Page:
Recently, we have developed new products at cryo.met.no that show real-time permafrost temperature data from operational monitoring sites in Svalbard and Norway.
The latest permafrost temperatures are compared to the climatology generated from the station's data record, providing median, confidence intervals, extremes and trends (see figure below for an example). There are additional operating weather stations with extended measurement programs at these locations. The collocated monitoring provides daily updated data to study and monitor the current state, trends and the effects of e.g. extreme climate events on permafrost temperatures.
The most direct indicators of changes related to permafrost are the two essential climate variables (ECVs) for permafrost; permafrost temperature and active-layer thickness (the thickness of the layer that freezes and thaws annually over the permafrost). The operational monitoring provides information more rapidly than at any time in the past and may contribute to early detection of e.g. record-high active layer thickness, pronounced permafrost temperature increases and early warning systems for natural hazards associated with permafrost warming and degradation.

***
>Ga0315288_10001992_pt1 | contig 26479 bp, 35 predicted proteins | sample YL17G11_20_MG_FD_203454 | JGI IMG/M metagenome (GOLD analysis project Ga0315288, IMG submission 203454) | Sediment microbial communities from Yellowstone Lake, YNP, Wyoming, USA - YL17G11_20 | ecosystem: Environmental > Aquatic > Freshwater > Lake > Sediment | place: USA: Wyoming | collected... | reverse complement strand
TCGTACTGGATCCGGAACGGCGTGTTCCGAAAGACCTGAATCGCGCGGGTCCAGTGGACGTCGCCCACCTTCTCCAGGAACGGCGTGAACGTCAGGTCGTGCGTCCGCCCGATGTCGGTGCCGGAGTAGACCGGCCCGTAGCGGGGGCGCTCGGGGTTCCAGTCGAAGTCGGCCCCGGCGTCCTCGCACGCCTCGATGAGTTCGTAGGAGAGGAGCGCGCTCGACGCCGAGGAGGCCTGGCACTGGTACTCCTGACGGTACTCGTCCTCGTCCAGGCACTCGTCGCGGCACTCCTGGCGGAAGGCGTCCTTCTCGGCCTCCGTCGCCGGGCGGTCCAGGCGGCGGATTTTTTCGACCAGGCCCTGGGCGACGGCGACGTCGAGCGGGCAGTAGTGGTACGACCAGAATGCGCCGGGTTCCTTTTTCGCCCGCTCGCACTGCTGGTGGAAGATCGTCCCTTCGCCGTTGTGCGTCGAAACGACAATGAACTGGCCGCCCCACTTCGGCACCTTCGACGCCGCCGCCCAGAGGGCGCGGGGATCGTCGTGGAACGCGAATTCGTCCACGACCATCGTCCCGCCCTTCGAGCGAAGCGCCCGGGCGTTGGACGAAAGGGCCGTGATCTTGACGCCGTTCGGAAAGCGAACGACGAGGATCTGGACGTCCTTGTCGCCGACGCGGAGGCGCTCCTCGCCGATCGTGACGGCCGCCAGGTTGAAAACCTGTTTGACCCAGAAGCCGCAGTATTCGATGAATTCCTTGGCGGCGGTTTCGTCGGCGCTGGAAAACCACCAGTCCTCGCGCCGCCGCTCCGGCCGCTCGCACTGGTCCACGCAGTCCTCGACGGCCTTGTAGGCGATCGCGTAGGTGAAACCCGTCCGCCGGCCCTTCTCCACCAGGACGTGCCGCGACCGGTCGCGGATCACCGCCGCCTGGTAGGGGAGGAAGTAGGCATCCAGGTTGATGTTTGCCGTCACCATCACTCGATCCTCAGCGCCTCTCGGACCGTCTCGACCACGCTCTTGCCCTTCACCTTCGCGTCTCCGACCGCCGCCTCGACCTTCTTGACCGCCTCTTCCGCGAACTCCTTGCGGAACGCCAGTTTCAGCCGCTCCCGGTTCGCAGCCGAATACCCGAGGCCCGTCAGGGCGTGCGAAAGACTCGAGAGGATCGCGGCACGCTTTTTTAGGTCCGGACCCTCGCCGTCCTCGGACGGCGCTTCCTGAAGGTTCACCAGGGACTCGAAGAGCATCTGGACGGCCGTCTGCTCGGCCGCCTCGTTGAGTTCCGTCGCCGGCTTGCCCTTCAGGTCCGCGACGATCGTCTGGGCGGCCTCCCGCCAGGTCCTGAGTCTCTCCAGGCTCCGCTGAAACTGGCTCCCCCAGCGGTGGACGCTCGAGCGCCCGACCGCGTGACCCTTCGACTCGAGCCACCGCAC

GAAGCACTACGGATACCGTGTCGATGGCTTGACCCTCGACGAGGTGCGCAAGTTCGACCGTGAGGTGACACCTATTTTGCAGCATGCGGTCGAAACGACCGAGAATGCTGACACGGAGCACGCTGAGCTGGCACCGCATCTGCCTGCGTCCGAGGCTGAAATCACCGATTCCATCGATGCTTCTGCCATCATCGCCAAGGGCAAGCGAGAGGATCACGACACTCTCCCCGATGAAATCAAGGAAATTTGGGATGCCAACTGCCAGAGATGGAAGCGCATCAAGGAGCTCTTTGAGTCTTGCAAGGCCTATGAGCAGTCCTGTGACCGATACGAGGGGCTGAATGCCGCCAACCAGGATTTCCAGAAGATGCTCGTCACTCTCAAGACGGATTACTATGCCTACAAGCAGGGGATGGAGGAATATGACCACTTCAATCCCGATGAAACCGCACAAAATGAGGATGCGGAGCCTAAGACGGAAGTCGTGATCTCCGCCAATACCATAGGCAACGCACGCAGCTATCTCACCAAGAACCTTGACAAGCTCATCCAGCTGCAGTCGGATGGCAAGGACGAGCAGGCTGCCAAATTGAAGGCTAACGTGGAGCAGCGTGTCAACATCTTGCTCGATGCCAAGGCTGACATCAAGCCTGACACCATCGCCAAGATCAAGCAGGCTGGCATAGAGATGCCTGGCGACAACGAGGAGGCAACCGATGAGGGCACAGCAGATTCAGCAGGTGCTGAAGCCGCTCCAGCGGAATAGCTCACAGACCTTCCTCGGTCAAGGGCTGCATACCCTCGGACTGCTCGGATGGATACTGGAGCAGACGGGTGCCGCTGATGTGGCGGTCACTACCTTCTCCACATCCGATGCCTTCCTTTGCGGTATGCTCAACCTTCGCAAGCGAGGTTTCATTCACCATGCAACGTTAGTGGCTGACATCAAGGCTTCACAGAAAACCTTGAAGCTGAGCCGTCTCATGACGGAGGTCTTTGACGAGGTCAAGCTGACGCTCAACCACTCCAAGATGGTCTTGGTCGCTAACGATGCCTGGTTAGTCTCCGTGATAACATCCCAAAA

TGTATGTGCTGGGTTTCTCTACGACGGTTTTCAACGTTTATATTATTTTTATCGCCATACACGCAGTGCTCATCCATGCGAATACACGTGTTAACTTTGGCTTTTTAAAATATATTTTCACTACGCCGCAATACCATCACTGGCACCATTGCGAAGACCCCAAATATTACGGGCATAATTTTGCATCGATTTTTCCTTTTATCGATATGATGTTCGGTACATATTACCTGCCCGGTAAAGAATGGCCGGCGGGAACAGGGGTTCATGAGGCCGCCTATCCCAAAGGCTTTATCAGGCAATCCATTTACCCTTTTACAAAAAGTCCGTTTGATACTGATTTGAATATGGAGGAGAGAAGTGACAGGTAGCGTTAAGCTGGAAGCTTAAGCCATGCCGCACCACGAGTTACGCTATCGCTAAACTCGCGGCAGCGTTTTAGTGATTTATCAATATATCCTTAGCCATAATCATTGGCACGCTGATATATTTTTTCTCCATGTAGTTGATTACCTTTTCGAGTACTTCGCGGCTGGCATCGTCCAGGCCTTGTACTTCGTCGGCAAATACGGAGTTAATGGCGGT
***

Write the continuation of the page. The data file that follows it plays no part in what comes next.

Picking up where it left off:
Here is where you can find the locations of the permafrost stations and the new permafrost products.
Ground temperature data from the permafrost stations can be downloaded from frost.met.no.
Permafrost, or permanently frozen ground, is made up of soil or rock including ice and organic material that has remained at or below 0 °C for at least two consecutive years. In Norway, permafrost is widespread in the higher mountains. In northern Norway, some of the permafrost is located in mires, often producing palsas and peat plateaus. Measurements show that the permafrost in Norway is relatively warm ranging typically between -3 and 0 °C.
Svalbard lies in the zone of continuous permafrost with depths varying between 200 to 450 m in the interior of the islands. In general, permafrost temperatures are highest at coastal sites or where there is a thick snow cover throughout the winter. A rather warm permafrost can be found in large parts of Svalbard, particularly in the lowlands, which are especially sensitive to warming and which is where the population lives.